There was a time before Instagram when British food wasn’t pretty. It was brown and beige, or the colour of fallen leaves. Pastry lids hid slow-cooked stews, and root vegetables were used all year, not just over winter. This is the sort of food still championed by Rochelle Canteen in London’s Shoreditch, and it can be a revelation for those not brought up on good British home cooking. Yet done well – and Rochelle Canteen does it very well – such food can be utterly delicious, and also transports home-grown Brits to their earliest food memories.
Mel Arnold (above left) and Margot Henderson (above right) met 25 years ago while working at the French House Dining Room, then set up Rochelle Canteen in a former school bike shed, next to what is now an artists’ colony. It’s plain to the point of being spartan, yet has a distinctive and pioneering culinary approach. There are strong resonances with St John restaurant, where Margot Henderson’s husband, Fergus, is the head chef.
This Rochelle Canteen is a new branch, but on an old site. The events space, gallery and cinema that is the Institute of Contemporary Arts on The Mall has attracted generations of bohemians, artists and wannabe thesps for its avant-garde events. Despite many incarnations, the café and bar have long been afterthoughts: until now. Pass through the installation that looks like a warehouse sale of digital projectors and you’ll find a stark, white-painted series of basement rooms, very simply furnished.
There’s a bar counter on the right, small tables and chairs for café-bar customers, and a mezzanine level behind the bar that is the sit-down restaurant. Bookings are taken, and are already necessary.
The bar is a big part of the operation, with a permanent huddle of people at the counter. They serve teas, coffees, decent snacks (cheese and chutney rolls), beers and wines by the glass. If you’ve made a booking, sweep past the melee to the dining room on the mezzanine floor, where you’ll be greeted and seated in a simple white room where candles on the tables are the only concession to creating atmosphere. There’s no muzak, which makes a refreshing change. As the evening progressed the room filled up with mid-life intellectuals who were noticeably more affluent than the younger customers in the bar below.
The restaurant’s brief wine list could be described as conservative and old school, with Burgundies and Bordeaux well-represented, plus some St John special purchases; but the list isn’t rapaciously priced. The Berry Bros Wine Merchant’s range red kicks off the list at £20 per bottle (£5 per glass), and a mark-up of roughly 200% seems used for most bottles; many other restaurants add a 300% mark-up, or more. The glass tumblers don’t showcase the wines at their best.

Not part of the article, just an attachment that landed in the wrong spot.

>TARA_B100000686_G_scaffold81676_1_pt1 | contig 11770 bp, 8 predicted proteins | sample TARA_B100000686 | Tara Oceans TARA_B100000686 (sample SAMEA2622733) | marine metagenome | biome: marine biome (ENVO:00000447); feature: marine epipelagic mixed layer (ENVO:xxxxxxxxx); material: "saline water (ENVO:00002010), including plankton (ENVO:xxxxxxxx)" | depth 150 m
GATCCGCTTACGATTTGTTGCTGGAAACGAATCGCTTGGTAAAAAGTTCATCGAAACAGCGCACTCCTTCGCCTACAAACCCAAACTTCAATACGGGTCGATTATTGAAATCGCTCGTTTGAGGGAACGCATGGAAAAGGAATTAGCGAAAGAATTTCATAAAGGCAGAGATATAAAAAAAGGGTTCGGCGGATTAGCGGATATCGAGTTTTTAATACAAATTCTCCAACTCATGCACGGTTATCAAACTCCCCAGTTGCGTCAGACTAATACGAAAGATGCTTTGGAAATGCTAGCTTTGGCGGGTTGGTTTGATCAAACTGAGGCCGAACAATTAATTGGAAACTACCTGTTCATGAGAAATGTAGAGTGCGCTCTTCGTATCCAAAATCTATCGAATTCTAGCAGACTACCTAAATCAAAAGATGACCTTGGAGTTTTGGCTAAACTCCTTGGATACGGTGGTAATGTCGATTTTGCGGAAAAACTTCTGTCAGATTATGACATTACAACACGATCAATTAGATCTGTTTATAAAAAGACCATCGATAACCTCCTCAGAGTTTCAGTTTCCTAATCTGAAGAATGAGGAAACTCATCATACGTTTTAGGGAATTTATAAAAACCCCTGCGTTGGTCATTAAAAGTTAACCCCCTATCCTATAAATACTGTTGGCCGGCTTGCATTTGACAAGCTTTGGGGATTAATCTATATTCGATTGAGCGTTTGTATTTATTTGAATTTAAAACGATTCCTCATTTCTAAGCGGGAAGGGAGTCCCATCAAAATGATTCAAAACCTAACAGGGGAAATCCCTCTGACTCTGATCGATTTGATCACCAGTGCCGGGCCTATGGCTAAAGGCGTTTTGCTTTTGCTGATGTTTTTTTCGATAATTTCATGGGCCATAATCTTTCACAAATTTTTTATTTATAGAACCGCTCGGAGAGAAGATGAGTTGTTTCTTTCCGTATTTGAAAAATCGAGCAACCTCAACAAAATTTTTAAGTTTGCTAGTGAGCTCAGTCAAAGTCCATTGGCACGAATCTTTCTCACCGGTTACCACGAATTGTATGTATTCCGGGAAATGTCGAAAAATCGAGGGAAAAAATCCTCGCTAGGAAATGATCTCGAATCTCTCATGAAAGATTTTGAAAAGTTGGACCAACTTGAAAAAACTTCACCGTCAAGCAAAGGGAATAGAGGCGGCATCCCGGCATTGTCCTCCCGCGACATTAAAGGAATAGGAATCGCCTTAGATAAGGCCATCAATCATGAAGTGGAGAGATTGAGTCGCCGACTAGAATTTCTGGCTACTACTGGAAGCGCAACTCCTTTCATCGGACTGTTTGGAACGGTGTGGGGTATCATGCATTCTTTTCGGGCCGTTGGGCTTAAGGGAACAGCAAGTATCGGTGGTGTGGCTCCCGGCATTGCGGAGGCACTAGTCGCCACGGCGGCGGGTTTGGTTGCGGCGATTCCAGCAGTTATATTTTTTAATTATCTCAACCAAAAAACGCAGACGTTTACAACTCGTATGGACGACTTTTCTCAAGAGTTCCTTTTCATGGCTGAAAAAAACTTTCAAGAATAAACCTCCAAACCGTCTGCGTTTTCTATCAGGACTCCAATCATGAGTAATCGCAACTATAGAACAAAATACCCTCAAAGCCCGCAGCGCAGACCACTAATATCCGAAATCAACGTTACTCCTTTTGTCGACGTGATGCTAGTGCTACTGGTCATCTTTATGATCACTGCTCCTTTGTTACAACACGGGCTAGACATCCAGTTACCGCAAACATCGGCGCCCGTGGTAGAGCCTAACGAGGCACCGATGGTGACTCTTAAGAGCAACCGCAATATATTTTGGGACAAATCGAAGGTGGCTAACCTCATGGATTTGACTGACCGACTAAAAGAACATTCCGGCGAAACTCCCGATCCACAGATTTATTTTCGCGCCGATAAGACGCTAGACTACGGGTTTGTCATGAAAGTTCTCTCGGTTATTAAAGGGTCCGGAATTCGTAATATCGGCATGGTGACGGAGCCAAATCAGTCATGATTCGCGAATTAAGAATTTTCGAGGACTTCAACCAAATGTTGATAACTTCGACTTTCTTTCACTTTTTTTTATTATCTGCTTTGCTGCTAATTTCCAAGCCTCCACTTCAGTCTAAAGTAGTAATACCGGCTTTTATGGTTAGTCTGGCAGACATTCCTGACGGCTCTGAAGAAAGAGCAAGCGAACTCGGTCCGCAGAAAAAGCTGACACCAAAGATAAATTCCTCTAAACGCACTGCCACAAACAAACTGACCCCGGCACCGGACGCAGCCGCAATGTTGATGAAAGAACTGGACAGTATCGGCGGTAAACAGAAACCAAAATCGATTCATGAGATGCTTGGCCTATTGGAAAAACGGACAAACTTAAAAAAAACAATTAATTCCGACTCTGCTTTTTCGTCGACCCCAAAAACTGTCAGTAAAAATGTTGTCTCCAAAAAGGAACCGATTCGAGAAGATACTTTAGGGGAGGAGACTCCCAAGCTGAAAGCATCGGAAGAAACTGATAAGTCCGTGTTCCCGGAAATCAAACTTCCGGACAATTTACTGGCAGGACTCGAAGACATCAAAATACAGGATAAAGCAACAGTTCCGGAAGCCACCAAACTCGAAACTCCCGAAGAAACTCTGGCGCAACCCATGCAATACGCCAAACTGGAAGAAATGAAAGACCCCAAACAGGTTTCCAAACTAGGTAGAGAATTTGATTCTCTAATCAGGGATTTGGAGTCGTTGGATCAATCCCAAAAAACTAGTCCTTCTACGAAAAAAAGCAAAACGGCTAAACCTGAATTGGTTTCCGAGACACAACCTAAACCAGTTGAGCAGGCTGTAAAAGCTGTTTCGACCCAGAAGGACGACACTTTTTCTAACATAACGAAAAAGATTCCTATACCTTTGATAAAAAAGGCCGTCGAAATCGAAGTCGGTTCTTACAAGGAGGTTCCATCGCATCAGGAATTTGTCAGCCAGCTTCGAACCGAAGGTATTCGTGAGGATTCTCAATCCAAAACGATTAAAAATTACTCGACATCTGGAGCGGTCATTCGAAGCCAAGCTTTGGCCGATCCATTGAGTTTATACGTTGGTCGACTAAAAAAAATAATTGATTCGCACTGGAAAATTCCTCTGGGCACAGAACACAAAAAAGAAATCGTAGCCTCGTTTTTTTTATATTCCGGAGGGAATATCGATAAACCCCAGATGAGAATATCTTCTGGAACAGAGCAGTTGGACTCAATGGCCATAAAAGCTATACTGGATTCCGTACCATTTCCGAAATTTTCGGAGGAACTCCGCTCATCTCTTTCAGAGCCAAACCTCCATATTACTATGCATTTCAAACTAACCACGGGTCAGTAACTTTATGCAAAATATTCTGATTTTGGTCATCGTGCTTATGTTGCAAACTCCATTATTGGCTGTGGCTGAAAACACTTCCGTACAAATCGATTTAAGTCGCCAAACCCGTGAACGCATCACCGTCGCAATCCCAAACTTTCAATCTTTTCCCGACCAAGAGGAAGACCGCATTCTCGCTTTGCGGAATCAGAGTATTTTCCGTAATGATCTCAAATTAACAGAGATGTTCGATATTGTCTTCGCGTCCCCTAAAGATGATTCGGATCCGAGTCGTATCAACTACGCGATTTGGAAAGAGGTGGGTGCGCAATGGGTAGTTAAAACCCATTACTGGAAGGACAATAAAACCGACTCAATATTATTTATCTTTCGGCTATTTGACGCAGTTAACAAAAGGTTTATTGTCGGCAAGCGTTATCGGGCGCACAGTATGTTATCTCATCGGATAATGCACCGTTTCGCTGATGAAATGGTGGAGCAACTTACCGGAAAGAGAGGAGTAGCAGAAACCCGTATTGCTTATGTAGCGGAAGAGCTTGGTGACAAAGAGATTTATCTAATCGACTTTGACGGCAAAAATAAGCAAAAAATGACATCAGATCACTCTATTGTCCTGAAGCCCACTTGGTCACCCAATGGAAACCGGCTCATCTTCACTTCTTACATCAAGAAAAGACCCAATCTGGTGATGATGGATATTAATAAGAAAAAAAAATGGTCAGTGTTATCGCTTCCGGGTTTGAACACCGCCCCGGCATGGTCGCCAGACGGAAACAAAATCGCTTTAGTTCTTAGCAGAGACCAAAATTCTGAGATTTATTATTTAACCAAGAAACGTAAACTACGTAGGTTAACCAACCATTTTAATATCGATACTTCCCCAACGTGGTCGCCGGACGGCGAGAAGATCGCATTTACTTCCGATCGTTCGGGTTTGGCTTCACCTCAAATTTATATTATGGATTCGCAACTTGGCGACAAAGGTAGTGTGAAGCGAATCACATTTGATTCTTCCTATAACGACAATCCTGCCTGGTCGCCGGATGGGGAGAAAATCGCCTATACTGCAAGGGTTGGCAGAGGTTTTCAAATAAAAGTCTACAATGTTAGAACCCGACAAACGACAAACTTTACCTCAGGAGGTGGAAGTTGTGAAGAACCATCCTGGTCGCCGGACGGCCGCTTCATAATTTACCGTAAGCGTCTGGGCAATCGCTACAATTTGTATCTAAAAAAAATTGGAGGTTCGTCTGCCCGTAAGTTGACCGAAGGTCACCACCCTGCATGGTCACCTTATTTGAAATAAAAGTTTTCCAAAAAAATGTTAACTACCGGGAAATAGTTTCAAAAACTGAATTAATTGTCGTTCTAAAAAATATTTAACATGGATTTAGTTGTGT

The menu’s prosaic. “Old Spot Pork Chop, Coco Beans & Green Sauce” is about as elaborate, and as good-looking, as it gets.
The ox cheek with pickled walnut and celeriac mash is not a looker. For many it will be reminiscent of school dinners: a brown slurry over a dollop of mash. But appearance can be deceptive, because the flavours were clear, bright and thrilling; rich, but without being overpowering or heavy. The chunks of beef had been slow-cooked, making them ethereally light, falling apart at the touch of a fork.
A side dish of “Brussel tops” was the oversized leaves of the brassica, only lightly steamed then expertly seasoned and packed with flavour.
The type of fashionistas who visit the ICA will be aware that all fashion is cyclical; what is naff one season is what the cool kids love the next. A rabbit and bacon pie comprised a vast pastry lid stretched over a family-sized dish, browned and pock-marked from the baking; the meat within was well-flavoured and hearty.
The puddings are equally simple, and retro. Our two scoops of rum and raisin ice cream were ambrosial, putting supermarket tubs to shame; and a slice of quince and almond tart had a moist and melting texture that was ideal comfort food for a cold winter evening.
Be warned that the booking line is seldom answered, and the line does not take messages. I had to call six times over three days to get the phone picked up; email bookings are also taken, which might be the simplest method. Yet on arrival service was friendly and welcoming, if a bit amateurish. A drinks order was forgotten, paying the bill took some time. Yet the staff were clearly eager to please.
Rochelle Canteen’s not for everyone, but for many people (myself included) it ticks many boxes. It has a very relaxed and appealing vibe, yet isn’t too noisy; the food is there to be eaten, not photographed. It’s a good, low-key date restaurant, but it also works for groups of people and can work for business meetings too. It’s particularly brilliant if you’re entertaining overseas guests, and want to show them what proper British home-style cooking can be like when done well. The irony is that many of the recipes are not British at all, but reflect chef Arnold’s upbringing in New Zealand, yet they follow the Anglo-Saxon canon closely.
Around £100 for two for dinner with wine and service.
The ICA, The Mall, London SW1Y 5AH; +44 (0)20 7729 5677;